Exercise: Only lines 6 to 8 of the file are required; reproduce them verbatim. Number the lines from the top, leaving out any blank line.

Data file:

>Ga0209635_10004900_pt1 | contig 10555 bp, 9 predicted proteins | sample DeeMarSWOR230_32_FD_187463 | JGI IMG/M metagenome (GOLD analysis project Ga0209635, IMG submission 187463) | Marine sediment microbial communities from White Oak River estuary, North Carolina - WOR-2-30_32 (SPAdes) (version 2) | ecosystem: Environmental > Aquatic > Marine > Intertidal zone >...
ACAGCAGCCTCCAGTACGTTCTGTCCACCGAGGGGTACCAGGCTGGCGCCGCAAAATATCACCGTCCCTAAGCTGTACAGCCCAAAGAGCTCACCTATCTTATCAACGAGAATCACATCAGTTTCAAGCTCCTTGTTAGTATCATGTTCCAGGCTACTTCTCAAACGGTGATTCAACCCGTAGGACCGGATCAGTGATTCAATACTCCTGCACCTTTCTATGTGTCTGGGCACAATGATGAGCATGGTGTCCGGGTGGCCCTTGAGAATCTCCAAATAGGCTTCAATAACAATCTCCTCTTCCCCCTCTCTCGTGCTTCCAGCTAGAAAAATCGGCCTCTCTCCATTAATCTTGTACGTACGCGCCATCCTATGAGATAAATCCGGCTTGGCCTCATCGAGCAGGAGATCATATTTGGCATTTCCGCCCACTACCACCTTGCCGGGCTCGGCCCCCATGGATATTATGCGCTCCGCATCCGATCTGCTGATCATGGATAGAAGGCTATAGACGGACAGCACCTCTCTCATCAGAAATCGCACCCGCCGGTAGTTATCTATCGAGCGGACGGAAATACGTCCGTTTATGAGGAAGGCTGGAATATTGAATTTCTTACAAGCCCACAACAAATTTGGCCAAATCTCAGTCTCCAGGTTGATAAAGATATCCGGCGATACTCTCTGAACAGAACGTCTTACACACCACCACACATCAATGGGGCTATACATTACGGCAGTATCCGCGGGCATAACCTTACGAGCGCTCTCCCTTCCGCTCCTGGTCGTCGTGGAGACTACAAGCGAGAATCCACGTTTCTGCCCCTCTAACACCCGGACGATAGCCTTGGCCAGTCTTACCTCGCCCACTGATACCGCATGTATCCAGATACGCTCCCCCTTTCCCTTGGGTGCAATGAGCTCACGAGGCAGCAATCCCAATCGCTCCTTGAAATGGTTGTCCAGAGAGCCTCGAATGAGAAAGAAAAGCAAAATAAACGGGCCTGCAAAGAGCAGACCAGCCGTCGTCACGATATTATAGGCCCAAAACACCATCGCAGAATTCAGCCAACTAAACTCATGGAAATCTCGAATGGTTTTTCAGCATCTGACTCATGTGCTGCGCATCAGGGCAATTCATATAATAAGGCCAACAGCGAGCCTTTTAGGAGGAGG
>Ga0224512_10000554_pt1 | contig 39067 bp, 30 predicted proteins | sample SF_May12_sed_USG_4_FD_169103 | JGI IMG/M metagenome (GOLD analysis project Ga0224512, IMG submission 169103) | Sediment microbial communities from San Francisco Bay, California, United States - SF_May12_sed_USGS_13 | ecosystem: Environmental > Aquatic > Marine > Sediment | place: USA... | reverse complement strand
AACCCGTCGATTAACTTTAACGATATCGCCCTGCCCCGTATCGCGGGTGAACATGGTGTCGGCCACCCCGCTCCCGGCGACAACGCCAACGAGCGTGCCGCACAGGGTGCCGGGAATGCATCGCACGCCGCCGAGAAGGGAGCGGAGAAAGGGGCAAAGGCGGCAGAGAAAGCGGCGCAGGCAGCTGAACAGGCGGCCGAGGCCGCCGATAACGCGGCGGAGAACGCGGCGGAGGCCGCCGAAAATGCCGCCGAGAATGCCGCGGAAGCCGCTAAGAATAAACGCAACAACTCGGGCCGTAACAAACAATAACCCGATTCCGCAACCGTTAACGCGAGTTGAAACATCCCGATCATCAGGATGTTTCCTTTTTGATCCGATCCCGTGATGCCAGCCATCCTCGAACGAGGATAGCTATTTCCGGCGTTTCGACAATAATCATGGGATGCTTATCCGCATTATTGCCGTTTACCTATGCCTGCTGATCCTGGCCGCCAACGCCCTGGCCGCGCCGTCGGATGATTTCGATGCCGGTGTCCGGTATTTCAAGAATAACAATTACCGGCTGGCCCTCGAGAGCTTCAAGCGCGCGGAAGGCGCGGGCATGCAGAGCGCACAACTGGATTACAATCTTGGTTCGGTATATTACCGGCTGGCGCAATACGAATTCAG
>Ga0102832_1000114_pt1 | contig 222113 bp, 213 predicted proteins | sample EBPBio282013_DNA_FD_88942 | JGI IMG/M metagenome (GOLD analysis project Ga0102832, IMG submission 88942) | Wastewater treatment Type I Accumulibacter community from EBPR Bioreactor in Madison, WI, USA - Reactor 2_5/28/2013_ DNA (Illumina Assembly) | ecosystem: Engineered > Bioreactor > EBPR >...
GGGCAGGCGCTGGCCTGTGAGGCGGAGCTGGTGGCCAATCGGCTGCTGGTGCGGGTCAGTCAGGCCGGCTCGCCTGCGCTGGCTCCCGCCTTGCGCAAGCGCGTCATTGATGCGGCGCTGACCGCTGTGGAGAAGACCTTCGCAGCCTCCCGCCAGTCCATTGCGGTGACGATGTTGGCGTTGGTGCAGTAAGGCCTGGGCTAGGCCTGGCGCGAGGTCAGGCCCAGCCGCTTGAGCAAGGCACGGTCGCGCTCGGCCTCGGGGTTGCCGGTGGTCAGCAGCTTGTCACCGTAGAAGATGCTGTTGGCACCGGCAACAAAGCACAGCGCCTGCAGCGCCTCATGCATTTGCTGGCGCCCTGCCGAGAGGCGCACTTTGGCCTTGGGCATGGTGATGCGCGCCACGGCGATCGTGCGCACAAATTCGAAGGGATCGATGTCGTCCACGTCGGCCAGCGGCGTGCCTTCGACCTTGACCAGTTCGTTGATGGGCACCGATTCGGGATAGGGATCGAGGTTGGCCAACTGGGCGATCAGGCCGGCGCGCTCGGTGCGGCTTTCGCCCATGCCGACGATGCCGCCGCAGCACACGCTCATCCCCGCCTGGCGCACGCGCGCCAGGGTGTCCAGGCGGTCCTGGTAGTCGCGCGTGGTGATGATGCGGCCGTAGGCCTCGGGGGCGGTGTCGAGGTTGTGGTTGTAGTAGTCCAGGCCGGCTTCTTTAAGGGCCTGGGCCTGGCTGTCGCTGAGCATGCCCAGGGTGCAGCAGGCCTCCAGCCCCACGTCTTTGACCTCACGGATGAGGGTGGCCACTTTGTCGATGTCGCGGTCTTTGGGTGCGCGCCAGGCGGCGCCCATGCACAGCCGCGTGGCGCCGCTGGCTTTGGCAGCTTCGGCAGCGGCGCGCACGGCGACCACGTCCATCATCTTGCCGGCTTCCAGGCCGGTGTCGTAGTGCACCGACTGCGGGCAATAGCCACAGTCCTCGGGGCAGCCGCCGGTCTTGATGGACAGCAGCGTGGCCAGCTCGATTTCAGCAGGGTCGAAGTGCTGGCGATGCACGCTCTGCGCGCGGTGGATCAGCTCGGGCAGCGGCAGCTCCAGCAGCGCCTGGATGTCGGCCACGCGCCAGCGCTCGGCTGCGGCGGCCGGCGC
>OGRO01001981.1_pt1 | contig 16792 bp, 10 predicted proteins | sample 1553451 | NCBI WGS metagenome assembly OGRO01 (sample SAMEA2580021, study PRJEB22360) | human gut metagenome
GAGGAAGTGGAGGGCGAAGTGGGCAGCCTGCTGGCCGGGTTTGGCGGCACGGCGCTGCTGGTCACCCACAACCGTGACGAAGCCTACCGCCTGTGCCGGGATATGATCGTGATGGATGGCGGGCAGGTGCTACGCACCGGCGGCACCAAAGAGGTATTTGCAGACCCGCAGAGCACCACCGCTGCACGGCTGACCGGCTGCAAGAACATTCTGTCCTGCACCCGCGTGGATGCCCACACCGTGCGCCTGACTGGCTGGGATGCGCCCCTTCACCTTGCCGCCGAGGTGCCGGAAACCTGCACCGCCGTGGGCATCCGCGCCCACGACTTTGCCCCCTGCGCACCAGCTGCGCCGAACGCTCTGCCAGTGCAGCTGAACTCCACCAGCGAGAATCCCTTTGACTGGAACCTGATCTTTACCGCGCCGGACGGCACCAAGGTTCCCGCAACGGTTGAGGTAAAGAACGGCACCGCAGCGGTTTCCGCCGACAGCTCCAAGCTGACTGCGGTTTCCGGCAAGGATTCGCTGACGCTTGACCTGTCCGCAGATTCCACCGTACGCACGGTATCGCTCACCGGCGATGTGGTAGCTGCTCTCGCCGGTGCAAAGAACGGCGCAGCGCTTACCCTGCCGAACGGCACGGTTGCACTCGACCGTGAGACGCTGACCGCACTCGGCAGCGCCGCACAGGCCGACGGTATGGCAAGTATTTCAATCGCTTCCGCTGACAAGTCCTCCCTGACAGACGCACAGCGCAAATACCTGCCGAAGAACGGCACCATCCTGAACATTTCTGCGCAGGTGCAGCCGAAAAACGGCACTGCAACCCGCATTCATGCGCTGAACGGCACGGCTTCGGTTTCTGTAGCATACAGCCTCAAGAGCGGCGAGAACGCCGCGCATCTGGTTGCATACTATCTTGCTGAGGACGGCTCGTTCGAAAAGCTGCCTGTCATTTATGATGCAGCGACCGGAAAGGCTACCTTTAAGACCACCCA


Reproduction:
GGGCAGGCGCTGGCCTGTGAGGCGGAGCTGGTGGCCAATCGGCTGCTGGTGCGGGTCAGTCAGGCCGGCTCGCCTGCGCTGGCTCCCGCCTTGCGCAAGCGCGTCATTGATGCGGCGCTGACCGCTGTGGAGAAGACCTTCGCAGCCTCCCGCCAGTCCATTGCGGTGACGATGTTGGCGTTGGTGCAGTAAGGCCTGGGCTAGGCCTGGCGCGAGGTCAGGCCCAGCCGCTTGAGCAAGGCACGGTCGCGCTCGGCCTCGGGGTTGCCGGTGGTCAGCAGCTTGTCACCGTAGAAGATGCTGTTGGCACCGGCAACAAAGCACAGCGCCTGCAGCGCCTCATGCATTTGCTGGCGCCCTGCCGAGAGGCGCACTTTGGCCTTGGGCATGGTGATGCGCGCCACGGCGATCGTGCGCACAAATTCGAAGGGATCGATGTCGTCCACGTCGGCCAGCGGCGTGCCTTCGACCTTGACCAGTTCGTTGATGGGCACCGATTCGGGATAGGGATCGAGGTTGGCCAACTGGGCGATCAGGCCGGCGCGCTCGGTGCGGCTTTCGCCCATGCCGACGATGCCGCCGCAGCACACGCTCATCCCCGCCTGGCGCACGCGCGCCAGGGTGTCCAGGCGGTCCTGGTAGTCGCGCGTGGTGATGATGCGGCCGTAGGCCTCGGGGGCGGTGTCGAGGTTGTGGTTGTAGTAGTCCAGGCCGGCTTCTTTAAGGGCCTGGGCCTGGCTGTCGCTGAGCATGCCCAGGGTGCAGCAGGCCTCCAGCCCCACGTCTTTGACCTCACGGATGAGGGTGGCCACTTTGTCGATGTCGCGGTCTTTGGGTGCGCGCCAGGCGGCGCCCATGCACAGCCGCGTGGCGCCGCTGGCTTTGGCAGCTTCGGCAGCGGCGCGCACGGCGACCACGTCCATCATCTTGCCGGCTTCCAGGCCGGTGTCGTAGTGCACCGACTGCGGGCAATAGCCACAGTCCTCGGGGCAGCCGCCGGTCTTGATGGACAGCAGCGTGGCCAGCTCGATTTCAGCAGGGTCGAAGTGCTGGCGATGCACGCTCTGCGCGCGGTGGATCAGCTCGGGCAGCGGCAGCTCCAGCAGCGCCTGGATGTCGGCCACGCGCCAGCGCTCGGCTGCGGCGGCCGGCGC
>OGRO01001981.1_pt1 | contig 16792 bp, 10 predicted proteins | sample 1553451 | NCBI WGS metagenome assembly OGRO01 (sample SAMEA2580021, study PRJEB22360) | human gut metagenome
GAGGAAGTGGAGGGCGAAGTGGGCAGCCTGCTGGCCGGGTTTGGCGGCACGGCGCTGCTGGTCACCCACAACCGTGACGAAGCCTACCGCCTGTGCCGGGATATGATCGTGATGGATGGCGGGCAGGTGCTACGCACCGGCGGCACCAAAGAGGTATTTGCAGACCCGCAGAGCACCACCGCTGCACGGCTGACCGGCTGCAAGAACATTCTGTCCTGCACCCGCGTGGATGCCCACACCGTGCGCCTGACTGGCTGGGATGCGCCCCTTCACCTTGCCGCCGAGGTGCCGGAAACCTGCACCGCCGTGGGCATCCGCGCCCACGACTTTGCCCCCTGCGCACCAGCTGCGCCGAACGCTCTGCCAGTGCAGCTGAACTCCACCAGCGAGAATCCCTTTGACTGGAACCTGATCTTTACCGCGCCGGACGGCACCAAGGTTCCCGCAACGGTTGAGGTAAAGAACGGCACCGCAGCGGTTTCCGCCGACAGCTCCAAGCTGACTGCGGTTTCCGGCAAGGATTCGCTGACGCTTGACCTGTCCGCAGATTCCACCGTACGCACGGTATCGCTCACCGGCGATGTGGTAGCTGCTCTCGCCGGTGCAAAGAACGGCGCAGCGCTTACCCTGCCGAACGGCACGGTTGCACTCGACCGTGAGACGCTGACCGCACTCGGCAGCGCCGCACAGGCCGACGGTATGGCAAGTATTTCAATCGCTTCCGCTGACAAGTCCTCCCTGACAGACGCACAGCGCAAATACCTGCCGAAGAACGGCACCATCCTGAACATTTCTGCGCAGGTGCAGCCGAAAAACGGCACTGCAACCCGCATTCATGCGCTGAACGGCACGGCTTCGGTTTCTGTAGCATACAGCCTCAAGAGCGGCGAGAACGCCGCGCATCTGGTTGCATACTATCTTGCTGAGGACGGCTCGTTCGAAAAGCTGCCTGTCATTTATGATGCAGCGACCGGAAAGGCTACCTTTAAGACCACCCA